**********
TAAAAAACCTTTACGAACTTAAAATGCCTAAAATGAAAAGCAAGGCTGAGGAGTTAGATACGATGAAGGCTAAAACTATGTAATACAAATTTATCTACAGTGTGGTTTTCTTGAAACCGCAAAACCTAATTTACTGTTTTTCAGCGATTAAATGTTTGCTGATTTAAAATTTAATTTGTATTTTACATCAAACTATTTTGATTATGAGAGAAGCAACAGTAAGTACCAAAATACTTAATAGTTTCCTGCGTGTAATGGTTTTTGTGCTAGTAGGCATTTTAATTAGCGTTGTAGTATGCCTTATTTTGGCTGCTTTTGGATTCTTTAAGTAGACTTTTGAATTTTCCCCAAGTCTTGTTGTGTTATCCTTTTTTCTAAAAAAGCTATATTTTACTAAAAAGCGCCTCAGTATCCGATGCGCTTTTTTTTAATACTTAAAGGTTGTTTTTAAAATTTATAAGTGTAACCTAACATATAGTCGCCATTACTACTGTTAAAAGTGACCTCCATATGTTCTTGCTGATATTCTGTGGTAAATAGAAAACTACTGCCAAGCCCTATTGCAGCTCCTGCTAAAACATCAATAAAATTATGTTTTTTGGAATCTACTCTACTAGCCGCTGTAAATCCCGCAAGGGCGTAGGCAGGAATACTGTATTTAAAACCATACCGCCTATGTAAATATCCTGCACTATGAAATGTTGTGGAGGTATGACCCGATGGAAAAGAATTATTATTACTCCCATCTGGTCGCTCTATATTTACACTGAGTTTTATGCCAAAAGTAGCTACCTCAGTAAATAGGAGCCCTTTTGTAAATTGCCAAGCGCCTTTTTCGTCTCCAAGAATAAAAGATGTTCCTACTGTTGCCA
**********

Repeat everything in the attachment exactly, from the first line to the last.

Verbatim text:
TAAAAAACCTTTACGAACTTAAAATGCCTAAAATGAAAAGCAAGGCTGAGGAGTTAGATACGATGAAGGCTAAAACTATGTAATACAAATTTATCTACAGTGTGGTTTTCTTGAAACCGCAAAACCTAATTTACTGTTTTTCAGCGATTAAATGTTTGCTGATTTAAAATTTAATTTGTATTTTACATCAAACTATTTTGATTATGAGAGAAGCAACAGTAAGTACCAAAATACTTAATAGTTTCCTGCGTGTAATGGTTTTTGTGCTAGTAGGCATTTTAATTAGCGTTGTAGTATGCCTTATTTTGGCTGCTTTTGGATTCTTTAAGTAGACTTTTGAATTTTCCCCAAGTCTTGTTGTGTTATCCTTTTTTCTAAAAAAGCTATATTTTACTAAAAAGCGCCTCAGTATCCGATGCGCTTTTTTTTAATACTTAAAGGTTGTTTTTAAAATTTATAAGTGTAACCTAACATATAGTCGCCATTACTACTGTTAAAAGTGACCTCCATATGTTCTTGCTGATATTCTGTGGTAAATAGAAAACTACTGCCAAGCCCTATTGCAGCTCCTGCTAAAACATCAATAAAATTATGTTTTTTGGAATCTACTCTACTAGCCGCTGTAAATCCCGCAAGGGCGTAGGCAGGAATACTGTATTTAAAACCATACCGCCTATGTAAATATCCTGCACTATGAAATGTTGTGGAGGTATGACCCGATGGAAAAGAATTATTATTACTCCCATCTGGTCGCTCTATATTTACACTGAGTTTTATGCCAAAAGTAGCTACCTCAGTAAATAGGAGCCCTTTTGTAAATTGCCAAGCGCCTTTTTCGTCTCCAAGAATAAAAGATGTTCCTACTGTTGCCA